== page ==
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But those things, which God before had showed by the mouth of all his prophets, that Christ should suffer, he hath so fulfilled.

MANY good arguments there are, different in kind, which conspire to persuade the truth of our religion; such as are the intrinsic reasonableness, excellency, and perfection of its doctrine; the miraculous works performed in attestation thereto ; the special favor of Providence declared in the support and propagation thereof: but on no other ground do the Scriptures so much build its truth, and our obligation to embrace it, as on the exact correspondence and conformity thereof to all the ancient Scriptures, which did foreshow or foretell its revelation and introduction into the world; to those especially which described the personal characters, circumstances, and performances of our Lord : to this our Lord, in his discourses and disputes with incredulous people, referred them ; “Search the Scriptures,’ said he, ‘because in them ye expect to have eternal life; (that is, to find the true way of saving truth leading thereto;) and those are they which testify of me :’ by this he instructed and convinced his disciples; ‘beginning from Moses and from all the prophets, he expounded unto them in all the Scriptures the things concerning himself:’ and, “These (said he to them presently before his departure) are the words which I spake unto you, while I was yet with you, that all things must be fulfilled which were written in the law of Moses, and in the prophets, and in the Psalms, concerning me:’ this the Apostles, in all their preaching, (whereby they taught, proved, and persuaded the Christian doctrine,) did chiefly insist on : “Moses,’ saith St. Peter, “truly said unto the Fathers, yea, and all the prophets from Samuel, and those that follow after, as many as have spoken, have likewise foretold of these days;’ and, ‘To him,” saith he again, “give all the prophets witness, that through his name whosoever believeth in him shall receive remission of sins.’ And of St. Paul it is said, that “he mightily convinced the Jews—showing by the Scriptures, that Jesus was the Christ;’ and — he expounded and testified the kingdom of God, persuading them concerning Jesus, both out of the law of Moses, and out of the prophets: thus the chief Apostles and founders of our religion in their public discourses; and in their Epistles they observe the same method; as particularly asserting Christian doctrines and duties by the testimonies of prophetical Scriptures, so generally affirming our religion to be chiefly grounded on them; ‘of which salvation’ (saith St. Peter, concerning the salvation exhibited by the gospel) “the prophets did inquire, and search diligently, who prophesied of the grace to come unto you;’ and (in regard to the conviction of others) he seems to prefer the attestation of this kind before the special revelation immediately made to the Apostles; for having spoken of it, he subjoins, kai éxople v Besławórepov rôv trpoonriköv Aéyov' “We have also a more sure word of prophecy; whereunto ye do well that ye do take heed, as unto a light that shineth in a dark place, until the day dawn, and the day-star arise in your hearts.” And St. Paul saith, that “the mystery, which was kept secret since the world began, was then made manifest, and by the prophetical Scriptures, according to the commandment of the everlasting God, made known to all nations, to the obedience of faith;’ and, “The holy writings,’ he telleth Timothy, “were able to make him wise to the salvation,’ which is, ‘by the faith of Jesus Christ;" that is, they were able to show and persuade to him the truth of Christianity, which promiseth salvation to all that heartily embrace it and observe its laws. Such a stress was laid on this probation by the founders of our religion; and no wonder; for that it is not only extremely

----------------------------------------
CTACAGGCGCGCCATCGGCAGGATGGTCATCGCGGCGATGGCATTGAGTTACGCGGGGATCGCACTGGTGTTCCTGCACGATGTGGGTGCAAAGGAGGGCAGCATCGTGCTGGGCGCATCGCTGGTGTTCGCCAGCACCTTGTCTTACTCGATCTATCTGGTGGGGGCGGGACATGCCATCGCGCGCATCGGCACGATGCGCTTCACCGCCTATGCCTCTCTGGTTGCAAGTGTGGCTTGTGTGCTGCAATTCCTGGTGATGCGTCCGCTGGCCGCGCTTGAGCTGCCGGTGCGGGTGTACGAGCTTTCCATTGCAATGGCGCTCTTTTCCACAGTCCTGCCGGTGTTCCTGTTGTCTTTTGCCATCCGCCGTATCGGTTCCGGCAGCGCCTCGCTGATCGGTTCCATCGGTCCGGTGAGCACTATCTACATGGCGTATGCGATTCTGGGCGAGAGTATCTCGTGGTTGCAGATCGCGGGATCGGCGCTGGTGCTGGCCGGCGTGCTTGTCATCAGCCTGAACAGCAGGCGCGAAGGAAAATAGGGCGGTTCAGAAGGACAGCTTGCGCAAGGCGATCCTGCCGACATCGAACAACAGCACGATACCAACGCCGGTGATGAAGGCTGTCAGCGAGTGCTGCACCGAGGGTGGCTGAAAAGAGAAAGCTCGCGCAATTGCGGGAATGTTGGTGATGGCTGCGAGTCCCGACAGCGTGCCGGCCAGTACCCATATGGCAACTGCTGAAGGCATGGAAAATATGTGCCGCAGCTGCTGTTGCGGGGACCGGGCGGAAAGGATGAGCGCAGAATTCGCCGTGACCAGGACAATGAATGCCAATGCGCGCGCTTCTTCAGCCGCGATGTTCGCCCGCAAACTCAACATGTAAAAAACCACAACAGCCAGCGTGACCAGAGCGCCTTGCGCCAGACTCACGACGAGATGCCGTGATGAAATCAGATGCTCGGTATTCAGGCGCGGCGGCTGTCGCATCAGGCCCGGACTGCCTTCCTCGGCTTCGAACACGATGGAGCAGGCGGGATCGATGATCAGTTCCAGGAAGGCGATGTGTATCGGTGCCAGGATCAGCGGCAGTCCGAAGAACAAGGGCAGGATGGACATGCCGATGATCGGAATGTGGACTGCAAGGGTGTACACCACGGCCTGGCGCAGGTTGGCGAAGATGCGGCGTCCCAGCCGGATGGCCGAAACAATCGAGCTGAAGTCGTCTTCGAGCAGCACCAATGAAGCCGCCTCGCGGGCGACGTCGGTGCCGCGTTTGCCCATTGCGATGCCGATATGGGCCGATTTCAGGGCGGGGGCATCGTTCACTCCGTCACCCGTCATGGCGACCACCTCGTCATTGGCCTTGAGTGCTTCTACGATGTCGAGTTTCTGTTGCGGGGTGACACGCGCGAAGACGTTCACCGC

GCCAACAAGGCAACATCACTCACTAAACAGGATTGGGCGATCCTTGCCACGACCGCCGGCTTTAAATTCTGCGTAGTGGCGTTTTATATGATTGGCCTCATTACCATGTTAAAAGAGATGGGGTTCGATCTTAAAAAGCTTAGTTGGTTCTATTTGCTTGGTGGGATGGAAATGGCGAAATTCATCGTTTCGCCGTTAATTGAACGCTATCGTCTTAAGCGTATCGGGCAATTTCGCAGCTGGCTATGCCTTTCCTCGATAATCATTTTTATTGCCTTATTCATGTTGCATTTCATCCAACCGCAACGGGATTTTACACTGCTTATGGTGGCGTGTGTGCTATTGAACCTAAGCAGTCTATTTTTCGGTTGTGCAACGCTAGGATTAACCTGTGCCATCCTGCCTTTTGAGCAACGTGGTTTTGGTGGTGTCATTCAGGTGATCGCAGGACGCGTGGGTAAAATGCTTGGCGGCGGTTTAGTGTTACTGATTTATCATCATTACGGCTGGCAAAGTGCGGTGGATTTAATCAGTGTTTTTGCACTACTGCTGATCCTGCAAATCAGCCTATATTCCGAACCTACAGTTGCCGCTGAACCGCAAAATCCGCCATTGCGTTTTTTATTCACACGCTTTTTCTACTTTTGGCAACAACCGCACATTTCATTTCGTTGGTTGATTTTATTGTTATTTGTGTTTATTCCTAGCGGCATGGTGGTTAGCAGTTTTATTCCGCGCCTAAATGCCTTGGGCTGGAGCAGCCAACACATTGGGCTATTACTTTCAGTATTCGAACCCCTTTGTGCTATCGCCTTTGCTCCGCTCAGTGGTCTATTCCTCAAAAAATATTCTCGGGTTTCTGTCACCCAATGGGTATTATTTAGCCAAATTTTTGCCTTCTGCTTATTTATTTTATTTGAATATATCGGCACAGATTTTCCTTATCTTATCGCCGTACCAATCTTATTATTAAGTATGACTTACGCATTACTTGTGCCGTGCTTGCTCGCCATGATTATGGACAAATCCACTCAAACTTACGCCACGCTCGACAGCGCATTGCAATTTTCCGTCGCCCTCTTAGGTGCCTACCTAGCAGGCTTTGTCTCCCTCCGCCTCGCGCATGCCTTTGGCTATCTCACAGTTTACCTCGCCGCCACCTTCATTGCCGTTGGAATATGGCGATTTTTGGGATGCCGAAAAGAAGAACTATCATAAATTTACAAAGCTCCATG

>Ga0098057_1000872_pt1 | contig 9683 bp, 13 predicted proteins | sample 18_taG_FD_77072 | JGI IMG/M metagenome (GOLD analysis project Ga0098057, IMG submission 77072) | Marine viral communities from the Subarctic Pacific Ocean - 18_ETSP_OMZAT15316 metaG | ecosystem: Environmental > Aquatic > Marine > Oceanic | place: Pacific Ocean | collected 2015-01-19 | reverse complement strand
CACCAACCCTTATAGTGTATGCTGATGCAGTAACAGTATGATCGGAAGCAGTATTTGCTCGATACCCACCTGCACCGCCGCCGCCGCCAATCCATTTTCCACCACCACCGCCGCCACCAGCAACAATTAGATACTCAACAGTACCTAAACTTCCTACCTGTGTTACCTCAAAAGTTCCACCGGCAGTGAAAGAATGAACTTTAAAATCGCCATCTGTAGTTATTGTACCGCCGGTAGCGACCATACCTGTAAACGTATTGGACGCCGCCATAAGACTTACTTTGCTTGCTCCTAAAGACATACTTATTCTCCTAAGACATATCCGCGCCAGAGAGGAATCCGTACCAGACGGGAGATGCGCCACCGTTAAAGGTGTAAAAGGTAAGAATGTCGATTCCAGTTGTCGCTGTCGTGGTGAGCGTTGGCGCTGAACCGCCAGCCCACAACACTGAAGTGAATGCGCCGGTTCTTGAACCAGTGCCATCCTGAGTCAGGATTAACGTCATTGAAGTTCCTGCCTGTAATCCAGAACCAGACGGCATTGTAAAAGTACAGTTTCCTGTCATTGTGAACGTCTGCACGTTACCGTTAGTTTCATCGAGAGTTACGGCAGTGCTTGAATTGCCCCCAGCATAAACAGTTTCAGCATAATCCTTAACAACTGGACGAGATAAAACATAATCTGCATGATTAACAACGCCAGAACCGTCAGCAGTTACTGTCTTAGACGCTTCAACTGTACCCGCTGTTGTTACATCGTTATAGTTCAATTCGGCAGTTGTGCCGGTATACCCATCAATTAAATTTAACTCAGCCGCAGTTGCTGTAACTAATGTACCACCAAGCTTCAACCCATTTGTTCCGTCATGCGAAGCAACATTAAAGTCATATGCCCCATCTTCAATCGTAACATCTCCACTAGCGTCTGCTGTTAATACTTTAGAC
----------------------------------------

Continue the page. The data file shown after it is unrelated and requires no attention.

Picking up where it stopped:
forcible in itself, but hath some particular uses, and some peculiar advantages beyond others. The foreknowlege of future contingent events, (such as were many of those concerning our Saviour, depending on the freest acts of human will,) as it is for the manner of attaining it most incomprehensible to us, so it is most proper to God, and by all men so acknowleged; future contingencies being secrets which no man, no angel, no creature can dive into, they being not discernible in their causes, which are indeterminate; nor in themselves, who are finite. The prediction therefore of such events could not otherwise than proceed from his pleasure; neither could he yield it in way of favor and approbation to that which was not perfectly true and good: this way therefore doth absolutely confirm the truth and goodness of Christian doctrine; it withal manifests the great worth and weight thereof, as implying the particular regard and care God had of it, designing it so anciently, laying trains of providence toward it, and preparing such evidences for the confirmation thereof; it together into the bargain maintaineth the truth of the Jewish dispensation, the sincerity of the ancient patriarchs and prophets, and the vigilant care the divine goodness hath always had over the state of religion, and toward the welfare of mankind; never leaving it destitute of some immediate revelations from himself. It had a peculiar aptitude to convert the Jews, who were possessed with a full persuasion concerning the veracity and sanctity of their ancient prophets; and could not therefore doubt concerning the truth of that, which appeared conformable to that which they had foretold should be declared and dispensed for their benefit. This probation also hath this advantage, that it singly taken doth suffice to convince ; whereas others can hardly do it otherwise than in conjunction with one another, and especially with its aid: for the goodness of the doctrine may be contested in some points; and however good it seem, it may be imputed to human invention: strange effects may be deemed producible by other causes beside divine power; and they may be suffered to be done for other ends than for confirmation of truth; they are also commonly transient, and thence most liabie to doubt. Providence also is in many cases so mysterious and unsearchable, that the incredulous will never allow any inferences to be drawn from it: but the plain correspondence of events to the standing records of ancient prophecies (obvious and conspicuous to every one that will consult and compare them) concerning a person to be sent by God, who should have such circumstances, and be so qualified, who should in God's name preach such doctrines and perform such works, is a proof, which alone may assure any man, that such a person doth come from God, and is in what he declareth or doeth approved by him : no counterfeiting can here find place; no evasion can be devised from the force of this proof. This way therefore of discourse our Lord and his Apostles (whose business it was by the most proper and effectual methods to subdue the reasons of men to the obedience of faith and entertainment of Christian truth) did especially use; as generally in respect to all things concerning our Lord, so particularly in regard to his passion; declaring it to happen punctually according to what had been foreseen by God, and thence foreshowed by his prophets, rightly understood; “He took the twelve,” saith St. Luke of our Lord, ‘and said unto them, Behold, we go up to Jerusalem, and all things that are written by the prophets concerning the Son of man shall be accomplished : for he shall be delivered unto the Gentiles, and shall be mocked, and spitefully entreated, and spitted on ; and they shall scourge him, and put him to death.' And again, after his resurrection, he thus reproves his disciples; ‘O fools, and slow of heart to believe all that the prophets have spoken :’ ‘Ought not Christ to have suffered these things, and to enter into his glory.’ They did not then (partly being blinded with prejudice, partly not having used due industry, and perhaps not excelling in natural capacity, however not yet being sufficiently enlightened by divine grace) apprehend, or discern, that according to the prophetical instructions our Lord was so to suffer; but afterward, when he had ‘opened their understanding, that they might understand the Scriptures,' they did see, and specially urge this point: then St. Peter declared that • the Spirit of Christ, which was in the prophets, did testify beforehand the sufferings of Christ, and the glory that should follow ;’ then it was their manner to reason (as is said of St. Paul) “out of the Scriptures, opening and alleging that Christ must needs have suffered : saying none other things than those which the prophets and Moses did say should come, that Christ should suffer:’ ‘delivering first of all, that Christ died for our sins, according to the Scriptures: this is that which in my text St. Peter doth insist on, affirming about the passion of Christ, that it not only had been predicted by one, or more, but foreshowed by an universal consent of all the prophets; to illustrate and confirm which assertion of his, is the scope of our present discourse: to perform which, after having briefly touched the state of the matter in hand, we shall apply ourselves. That the Messias was to come in an humble and homely manner; (without appearance of worldly splendor or grandeur;) that he was to converse among men in a state of external poverty and meanness; that he was to cause offences, and find oppositions in his proceedings; that he was to be repulsed and rejected, to be hated and scorned, to be disgracefully and harshly treated, to be grievously persecuted and afflicted; yea, that at last he was to be prosecuted, condemned, and executed as a malefactor, is a truth indeed, which the Jews (although they firmly believed and earnestly expected the coming of a Messias) did not, and indeed were hardly capable to entertain. It was a point repugnant to the whole frame of their conceits; yea, inconsistent with the nature and drift of their religion, as they did understand it; for their religion in its surface (deeper than which their gross fancy could not penetrate) did represent earthly wealth, dignity, and prosperity, as things most highly valuable; did propound them as very proper, if not as the sole rewards of piety and obedience; did imply consequently the possession of them to be certain arguments of the divine goodwill and regard: they could not therefore but esteem poverty, affliction, and disgrace, as curses from heaven, and plain indications of God's disfavor toward those on whom they fell: they particularly are said to have conceited that to be rich was a needful qualification for a prophet; (no less needful than to be of a good complexion, of a good capacity, of a good conversation and life:) Spiritus Dei non requiescit super pauperem, ‘the Spirit of God doth not rest on a poor man;’ (that is, no special communications of grace, or of wisdom and goodness,